ST. SIMONS ISLAND, Ga. – Fall hasn’t felt this final since the PGA Tour began dabbling in points and playoffs.
But then the circuit’s would-be rainmaker made headlines from the moment he decided to make his Fall Series cameo and turn this sleepy series into something serious. Whatever Simpson’s motivations for playing the McGladrey Classic, and next week’s Children’s Miracle Network Hospitals Classic, the message was clear.
On Friday then-money leader Luke Donald broke from his schedule and committed to play next week’s finale in search of money list glory, adding a measure of Twitter trash talking with a hash tag entry: “bring it on.”
Two days later Simpson answered, rallying from two strokes behind Michael Thompson with a closing 66 to tie Crane at 15 under par and force a record 18th playoff this year on Tour. He lost the overtime frame but may have won the ultimate payday, moving $363,000 clear of the Englishman in the cash dash.
Crane’s dash, however, was much more profound. Although he started the final round five strokes clear and clearly distracted by his wife’s impending Caesarean section back home in Texas on Monday and a nagging hip ailment that almost prompted him to withdraw from the event on Wednesday, he charged with a back-nine 30 that included a bogey at the 12th hole and six one-putts.
“I didn’t even consider looking at the leaderboard. I didn’t feel like I had that privilege,” said Crane, who closed with a round-of-the-day 63 to force the extra frames. “That’s as good as I can play. . . . It was one of those dream days for a golfer.”
But then Sunday was a dream day for many players as the season-ending money crunch produced victories large and small.
Thompson, who led Billy Horschel by a stroke through three rounds, moved a field goal clear of the pack through nine holes with birdies at Nos. 4-6, but faltered with bogeys at the 12th and 18th holes, his only miscues all weekend, to fall a stroke out of the playoff.
“I had a really good chance to win but that’s all part of the experience,” said Thompson, who despite his closing miscue climbed from 116th in earnings to 94th with his third-place showing to secure his 2012 Tour card. “You have to go through the disappointing times to get to the happy times. I’m playing next year (on Tour) and that’s a huge accomplishment.”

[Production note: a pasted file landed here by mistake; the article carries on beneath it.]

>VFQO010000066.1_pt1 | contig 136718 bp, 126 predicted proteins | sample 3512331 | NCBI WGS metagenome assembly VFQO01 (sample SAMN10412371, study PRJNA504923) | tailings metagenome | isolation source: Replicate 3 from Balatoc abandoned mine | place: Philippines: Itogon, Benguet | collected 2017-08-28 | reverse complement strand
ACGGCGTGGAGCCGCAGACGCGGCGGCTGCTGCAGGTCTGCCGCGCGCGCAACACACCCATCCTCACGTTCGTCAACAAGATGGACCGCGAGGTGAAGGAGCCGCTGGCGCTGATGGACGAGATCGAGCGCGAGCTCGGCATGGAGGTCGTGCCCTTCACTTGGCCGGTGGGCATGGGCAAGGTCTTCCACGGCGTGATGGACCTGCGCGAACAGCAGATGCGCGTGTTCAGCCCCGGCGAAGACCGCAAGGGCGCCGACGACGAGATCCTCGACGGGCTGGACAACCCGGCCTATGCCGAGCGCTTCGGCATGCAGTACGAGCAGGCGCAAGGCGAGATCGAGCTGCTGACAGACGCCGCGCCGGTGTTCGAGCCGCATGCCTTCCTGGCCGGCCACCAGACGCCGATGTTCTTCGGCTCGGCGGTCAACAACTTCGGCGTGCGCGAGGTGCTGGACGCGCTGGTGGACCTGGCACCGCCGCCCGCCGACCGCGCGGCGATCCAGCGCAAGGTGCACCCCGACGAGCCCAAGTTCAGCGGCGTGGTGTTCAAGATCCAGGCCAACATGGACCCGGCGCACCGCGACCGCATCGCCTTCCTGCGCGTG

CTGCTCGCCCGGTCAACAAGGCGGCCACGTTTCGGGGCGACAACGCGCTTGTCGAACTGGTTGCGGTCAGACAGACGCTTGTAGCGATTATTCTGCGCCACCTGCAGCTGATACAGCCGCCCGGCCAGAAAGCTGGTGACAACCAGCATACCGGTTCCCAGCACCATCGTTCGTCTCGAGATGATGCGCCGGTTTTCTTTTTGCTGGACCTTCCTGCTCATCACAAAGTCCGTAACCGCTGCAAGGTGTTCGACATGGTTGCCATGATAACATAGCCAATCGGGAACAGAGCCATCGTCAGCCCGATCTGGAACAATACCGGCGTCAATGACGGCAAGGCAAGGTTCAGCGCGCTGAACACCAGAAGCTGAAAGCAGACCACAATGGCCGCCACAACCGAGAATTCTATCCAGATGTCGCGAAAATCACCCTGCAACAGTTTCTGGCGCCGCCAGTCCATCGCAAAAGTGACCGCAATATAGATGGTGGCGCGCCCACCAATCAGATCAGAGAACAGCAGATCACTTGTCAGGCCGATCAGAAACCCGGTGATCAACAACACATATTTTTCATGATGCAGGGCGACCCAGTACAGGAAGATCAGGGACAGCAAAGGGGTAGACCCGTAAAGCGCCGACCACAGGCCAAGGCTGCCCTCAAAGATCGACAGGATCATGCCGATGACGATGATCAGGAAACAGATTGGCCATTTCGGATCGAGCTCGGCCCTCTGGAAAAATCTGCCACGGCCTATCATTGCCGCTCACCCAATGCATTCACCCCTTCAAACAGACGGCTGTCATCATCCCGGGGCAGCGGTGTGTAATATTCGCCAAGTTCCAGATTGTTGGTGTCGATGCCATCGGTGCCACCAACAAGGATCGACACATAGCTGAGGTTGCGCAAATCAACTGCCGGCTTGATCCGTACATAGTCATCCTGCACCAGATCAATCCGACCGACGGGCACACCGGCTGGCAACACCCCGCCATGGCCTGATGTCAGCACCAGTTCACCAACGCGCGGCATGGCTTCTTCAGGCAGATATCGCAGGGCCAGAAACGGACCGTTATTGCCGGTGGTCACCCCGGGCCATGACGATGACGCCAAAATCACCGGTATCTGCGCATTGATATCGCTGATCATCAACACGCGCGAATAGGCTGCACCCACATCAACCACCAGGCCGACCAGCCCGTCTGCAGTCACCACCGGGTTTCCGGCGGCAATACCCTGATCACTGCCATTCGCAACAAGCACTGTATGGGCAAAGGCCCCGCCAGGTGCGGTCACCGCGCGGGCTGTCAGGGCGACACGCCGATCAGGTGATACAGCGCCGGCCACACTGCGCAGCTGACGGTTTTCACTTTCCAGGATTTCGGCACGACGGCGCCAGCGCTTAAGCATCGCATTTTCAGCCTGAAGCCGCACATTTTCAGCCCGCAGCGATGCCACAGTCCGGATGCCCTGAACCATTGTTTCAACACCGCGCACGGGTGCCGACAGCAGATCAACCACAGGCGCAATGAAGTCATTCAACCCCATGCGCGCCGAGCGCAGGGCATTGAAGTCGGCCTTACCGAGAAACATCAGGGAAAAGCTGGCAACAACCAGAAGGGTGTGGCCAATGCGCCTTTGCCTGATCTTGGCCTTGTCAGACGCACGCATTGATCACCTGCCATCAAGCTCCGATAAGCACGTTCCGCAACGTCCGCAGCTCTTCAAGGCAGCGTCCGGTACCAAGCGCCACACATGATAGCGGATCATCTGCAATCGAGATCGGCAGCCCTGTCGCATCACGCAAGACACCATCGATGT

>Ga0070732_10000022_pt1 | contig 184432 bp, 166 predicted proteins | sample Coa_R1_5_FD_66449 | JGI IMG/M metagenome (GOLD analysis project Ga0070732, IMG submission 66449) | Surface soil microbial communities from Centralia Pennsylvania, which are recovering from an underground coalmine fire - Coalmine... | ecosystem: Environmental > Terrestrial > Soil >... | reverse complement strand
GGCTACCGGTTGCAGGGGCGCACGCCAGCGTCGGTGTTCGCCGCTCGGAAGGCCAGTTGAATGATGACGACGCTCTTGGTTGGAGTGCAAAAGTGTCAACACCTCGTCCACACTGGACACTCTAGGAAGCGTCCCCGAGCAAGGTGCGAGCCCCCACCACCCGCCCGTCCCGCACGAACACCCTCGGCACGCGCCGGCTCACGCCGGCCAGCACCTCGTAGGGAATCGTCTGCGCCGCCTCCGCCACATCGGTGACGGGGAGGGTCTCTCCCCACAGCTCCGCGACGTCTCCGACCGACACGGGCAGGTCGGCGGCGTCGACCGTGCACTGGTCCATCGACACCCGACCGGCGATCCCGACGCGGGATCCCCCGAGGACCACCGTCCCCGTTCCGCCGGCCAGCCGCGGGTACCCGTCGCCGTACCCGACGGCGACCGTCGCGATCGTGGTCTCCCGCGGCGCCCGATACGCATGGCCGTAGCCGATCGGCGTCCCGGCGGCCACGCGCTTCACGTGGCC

Even Scott McCarron’s tie for sixth place was a victory of sorts. The veteran, who was mired at 163rd in earnings, had requested a sponsor’s exemption into Disney but was rebuffed. His top-10 finish, his first this year, moved him to 145th and earned him a spot on the Disney tee sheet.
“I asked them (for an exemption),” McCarron smiled, “so I top 10’ed and got in on my own. So there.”
No one has covered as much professional ground as quickly as Bud Cauley. In eight Tour stops since bolting the University of Alabama Cauley has earned $735,150, enough to put him 112th on the money list.
On Sunday, the Jacksonville native admitted to “sneaking” onto the far side of the TPC Sawgrass practice tee, hallowed turf reserved for established Tour types. With his tie for 15th at Sea Island the 21-year-old may have officially snuck onto the Tour.
Although his push to post his third top 10 and earn a spot in the Disney field came up two strokes short – and the historical significance of Cauley becoming just the sixth player since 1980 to earn a Tour card straight out of college without going to Q-School apparently lost on Disney officials who passed on granting him a sponsor exemption – Cauley’s cash haul should be enough to secure him 2012 status.
“I see big changes in Bud since the U.S. Open,” said Cauley’s father, Bill. “The round with Vijay Singh (on Sunday at the Travelers Championship) was big. He’s always admired Vijay’s ballstriking and to beat (Singh) by three strokes made him believe he could play golf out here.”
Simpson has now made believers out of the entire golf world by surging past Donald, who led by $69,000 to begin the week and will need a runner-up showing at Disney to reclaim the top spot.
“Next week is going to be fun. It’s going to be a grind all week. The goal is to go out and win,” said Simpson, who missed a 3 ½ footer at the second extra hole for par to drop to 1-2 in playoffs this year on Tour. “I’ve got a nice lead now, but I do expect him to play well.”
Not that Donald could have expected Simpson to race past him. Not on this idyllic stretch of Georgia coast where the speed limit is 25 mph, unless otherwise posted, and guests are “asked” not to exceed 15 mph along the historic Avenue of the Oaks that winds its way to Sea Island’s Lodge.
To islanders accustomed to long, lazy afternoons the circuit’s breakneck tear through the Golden Isles must have felt like a New York minute. But for the often-sleepy Fall Series if feels like it’s finally up to speed.